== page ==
Shooting film in 2022

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  • #170736
    gcconnelly
    Participant

    Hi Roger!

    Unless I’m incorrect, the last time you shot a feature on film was on “Hail Caesar” in 2016.  You said on your podcast that it’s very unlikely you would shoot on film again, but I was curious if you feel like your process with film would be any different now than it was in 2016. Have there been any technical innovations that would change your process? How do you think you would go about dealing with the difficulties of maintaining your intended exposure since development and scanning practices are so inconsistent these days?

    And lastly, do you think you would light a feature shot on film differently than you would if it was shot on digital? Obviously, you would need more exposure for something like a night exterior, but do you think there’s other facets of film that would change your lighting tendencies? For instance, I’ve heard some cinematographers say that they use more hard light on film than on digital.

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  • #170756
    Roger Deakins
    Keymaster

    A hard question. I doubt I would do things very differently if I were to shoot on film again. Yes, a little more light for night shoots but I wouldn’t think much else would change. I don’t agree that film requires more hard light. I might even suggest the reverse is true but projects are always different so it is hard to judge that.

    Perhaps some lab work is a little less consistent than it might have been but there should be no issues with scanning.

    #170765
    gcconnelly
    Participant

    That’s very interesting about the hard versus soft light! I don’t think that’s a popular opinion since a lot of people say film handles highlights better and so hard light can be more pleasing. Why do you think that you are more likely to use soft light when shooting film?

    I’m curious also, if you think your recent digital movies would look substantially different if you had shot them on film. Obviously, Blade Runner and 1917 would be nearly impossible to do on film, but do you think something like Sicario would have a different look to it? Do you think your exposure choices would be substantially different? If I remember correctly, in that movie theres a couple of prolonged scenes at blue hour which would require a very precise underexposure and exposure adjustments in-between takes/angles to keep it consistent as the sun goes down. On digital, I assume you are placing your exposure on set exactly where you want it in post, but if that was on film, would you have chosen to underexpose less in camera and bring it down in post instead?

    #170798
    Roger Deakins
    Keymaster

    I don’t think I would do things very differently on ‘Sicario’ or that any films I have shot would have looked substantially different if they had been shot on film. I know I would have used a little more light for the night scenes but that would have been just using slightly brighter bulbs or units in the same places. I would always allow myself a thick negative for dusk work so I would have underexposed some and printed down some which is not necessary shooting with the Alexa. There is a similar extended ‘magic hour’ sequence in ‘No Country for Old Men’, which was shot on film. Certainly that was difficult but it was also more complex than the sequence in “Sicario’.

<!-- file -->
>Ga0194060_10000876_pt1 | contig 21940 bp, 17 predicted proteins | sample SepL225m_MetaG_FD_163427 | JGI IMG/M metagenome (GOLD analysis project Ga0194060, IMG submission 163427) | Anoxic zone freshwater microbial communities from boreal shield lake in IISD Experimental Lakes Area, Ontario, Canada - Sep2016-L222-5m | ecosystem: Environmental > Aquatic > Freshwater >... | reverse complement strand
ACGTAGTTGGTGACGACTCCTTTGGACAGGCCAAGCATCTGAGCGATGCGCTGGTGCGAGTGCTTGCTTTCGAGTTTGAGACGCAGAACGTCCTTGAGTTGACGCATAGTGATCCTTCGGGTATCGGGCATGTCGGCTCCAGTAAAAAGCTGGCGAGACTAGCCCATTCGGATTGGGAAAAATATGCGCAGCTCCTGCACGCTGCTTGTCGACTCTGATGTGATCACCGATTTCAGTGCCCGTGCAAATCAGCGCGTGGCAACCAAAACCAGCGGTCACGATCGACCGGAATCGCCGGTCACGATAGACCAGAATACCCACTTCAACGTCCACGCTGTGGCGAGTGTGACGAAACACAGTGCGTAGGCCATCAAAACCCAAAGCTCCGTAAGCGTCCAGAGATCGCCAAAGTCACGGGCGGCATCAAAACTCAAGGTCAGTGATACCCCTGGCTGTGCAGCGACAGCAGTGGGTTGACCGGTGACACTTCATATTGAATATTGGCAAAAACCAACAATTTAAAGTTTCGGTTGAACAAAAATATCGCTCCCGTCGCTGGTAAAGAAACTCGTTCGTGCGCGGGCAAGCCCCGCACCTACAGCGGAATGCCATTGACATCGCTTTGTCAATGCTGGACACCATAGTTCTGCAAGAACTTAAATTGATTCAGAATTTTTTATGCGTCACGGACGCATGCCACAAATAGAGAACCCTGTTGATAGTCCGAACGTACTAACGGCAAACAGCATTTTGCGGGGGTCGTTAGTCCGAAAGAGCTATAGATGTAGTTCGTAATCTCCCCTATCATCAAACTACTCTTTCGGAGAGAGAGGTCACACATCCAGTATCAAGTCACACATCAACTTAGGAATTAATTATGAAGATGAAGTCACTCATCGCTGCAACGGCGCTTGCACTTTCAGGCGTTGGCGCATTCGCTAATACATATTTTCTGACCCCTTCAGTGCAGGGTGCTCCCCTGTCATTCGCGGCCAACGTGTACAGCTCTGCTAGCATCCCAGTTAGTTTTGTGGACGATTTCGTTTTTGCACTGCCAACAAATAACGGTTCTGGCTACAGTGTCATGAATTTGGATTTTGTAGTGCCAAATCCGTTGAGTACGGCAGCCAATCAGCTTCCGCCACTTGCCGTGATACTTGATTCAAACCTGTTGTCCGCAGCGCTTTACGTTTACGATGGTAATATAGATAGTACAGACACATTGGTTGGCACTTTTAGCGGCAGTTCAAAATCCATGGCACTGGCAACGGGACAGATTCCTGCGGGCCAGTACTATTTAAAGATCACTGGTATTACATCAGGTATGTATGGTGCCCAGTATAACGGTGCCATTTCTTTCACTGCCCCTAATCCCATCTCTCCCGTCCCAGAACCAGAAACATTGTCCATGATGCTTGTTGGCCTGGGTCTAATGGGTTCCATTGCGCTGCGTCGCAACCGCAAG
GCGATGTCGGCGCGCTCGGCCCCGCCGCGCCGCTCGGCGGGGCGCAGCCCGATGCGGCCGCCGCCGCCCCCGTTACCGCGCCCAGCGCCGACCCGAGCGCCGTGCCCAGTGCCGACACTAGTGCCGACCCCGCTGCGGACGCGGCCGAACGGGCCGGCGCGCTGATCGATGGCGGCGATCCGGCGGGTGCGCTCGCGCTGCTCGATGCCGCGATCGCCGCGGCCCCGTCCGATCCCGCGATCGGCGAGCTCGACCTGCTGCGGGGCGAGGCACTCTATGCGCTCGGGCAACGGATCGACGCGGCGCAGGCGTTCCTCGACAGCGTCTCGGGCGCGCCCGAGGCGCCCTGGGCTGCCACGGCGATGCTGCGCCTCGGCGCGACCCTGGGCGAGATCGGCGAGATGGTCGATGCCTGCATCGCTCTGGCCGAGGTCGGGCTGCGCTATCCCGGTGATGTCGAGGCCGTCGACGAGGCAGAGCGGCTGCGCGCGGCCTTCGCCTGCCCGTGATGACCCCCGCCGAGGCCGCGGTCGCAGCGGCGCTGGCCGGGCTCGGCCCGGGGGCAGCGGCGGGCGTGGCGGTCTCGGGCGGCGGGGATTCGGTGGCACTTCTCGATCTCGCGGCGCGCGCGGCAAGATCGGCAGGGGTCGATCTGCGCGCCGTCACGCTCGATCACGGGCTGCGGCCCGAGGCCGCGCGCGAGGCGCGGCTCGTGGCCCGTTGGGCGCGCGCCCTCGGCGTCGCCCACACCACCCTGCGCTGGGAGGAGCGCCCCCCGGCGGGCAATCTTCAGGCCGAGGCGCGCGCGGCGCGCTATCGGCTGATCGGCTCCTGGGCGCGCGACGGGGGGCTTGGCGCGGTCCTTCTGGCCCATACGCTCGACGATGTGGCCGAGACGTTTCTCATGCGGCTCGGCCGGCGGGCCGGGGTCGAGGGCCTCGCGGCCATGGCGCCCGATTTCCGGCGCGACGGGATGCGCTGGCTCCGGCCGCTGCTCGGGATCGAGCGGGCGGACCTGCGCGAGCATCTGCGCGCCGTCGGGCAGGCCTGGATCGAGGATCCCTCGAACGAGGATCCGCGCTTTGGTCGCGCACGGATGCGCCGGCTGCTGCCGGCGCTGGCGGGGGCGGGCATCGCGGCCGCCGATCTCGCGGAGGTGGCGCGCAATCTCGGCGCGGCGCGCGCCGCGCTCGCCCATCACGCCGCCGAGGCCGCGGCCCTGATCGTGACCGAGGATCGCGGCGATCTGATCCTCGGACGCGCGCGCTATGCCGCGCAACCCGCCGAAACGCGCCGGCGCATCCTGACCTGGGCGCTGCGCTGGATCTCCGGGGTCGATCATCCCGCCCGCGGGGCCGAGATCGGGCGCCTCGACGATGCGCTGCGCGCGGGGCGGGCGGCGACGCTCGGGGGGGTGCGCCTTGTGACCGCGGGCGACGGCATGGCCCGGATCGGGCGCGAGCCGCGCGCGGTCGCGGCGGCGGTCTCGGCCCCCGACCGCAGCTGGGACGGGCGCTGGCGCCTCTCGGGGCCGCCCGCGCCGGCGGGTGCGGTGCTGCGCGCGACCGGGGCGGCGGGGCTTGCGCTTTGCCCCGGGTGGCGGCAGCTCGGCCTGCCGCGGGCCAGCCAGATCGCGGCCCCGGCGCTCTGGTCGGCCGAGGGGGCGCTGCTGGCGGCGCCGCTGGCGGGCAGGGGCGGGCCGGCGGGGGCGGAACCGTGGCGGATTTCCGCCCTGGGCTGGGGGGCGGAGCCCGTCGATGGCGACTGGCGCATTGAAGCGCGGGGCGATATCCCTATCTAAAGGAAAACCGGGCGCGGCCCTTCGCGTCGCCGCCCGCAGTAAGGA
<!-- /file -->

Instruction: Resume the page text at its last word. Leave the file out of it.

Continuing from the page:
It was true that film used to handle highlights better than digital but that certainly isn’t the case with the higher end cameras today.

    #170884
    gcconnelly
    Participant

    Interesting! Thanks again for answering all these questions!

    To flip the question, how do you think you would’ve handled exposure if you had shot “Jarhead” on digital. I might be mixing up projects, but I think I remember reading that you did a pull process on that film combined with a slight bleached bypass. Would you attempt to do something similar on digital where you overexpose the exteriors to get more shadow detail and then pull it down in the DI?

    I’m also curious in general how you tend to expose day exteriors. Obviously, it varies depending on the intended look, but I was curious how you would meter on a backlit exterior shot like this one:

    I’d imagine the key to fill ratio was pretty extreme on this. Would you just split the difference between the key side and shadow side or is there a certain number of stops below middle gray you will always keep the shadows?

    #170903
    Al Duffield
    Participant

    You might be surprised, look at all that light tan sand acting as a huge bounce, I bet the contrast wasn’t as extreme as you’re assuming 🙂

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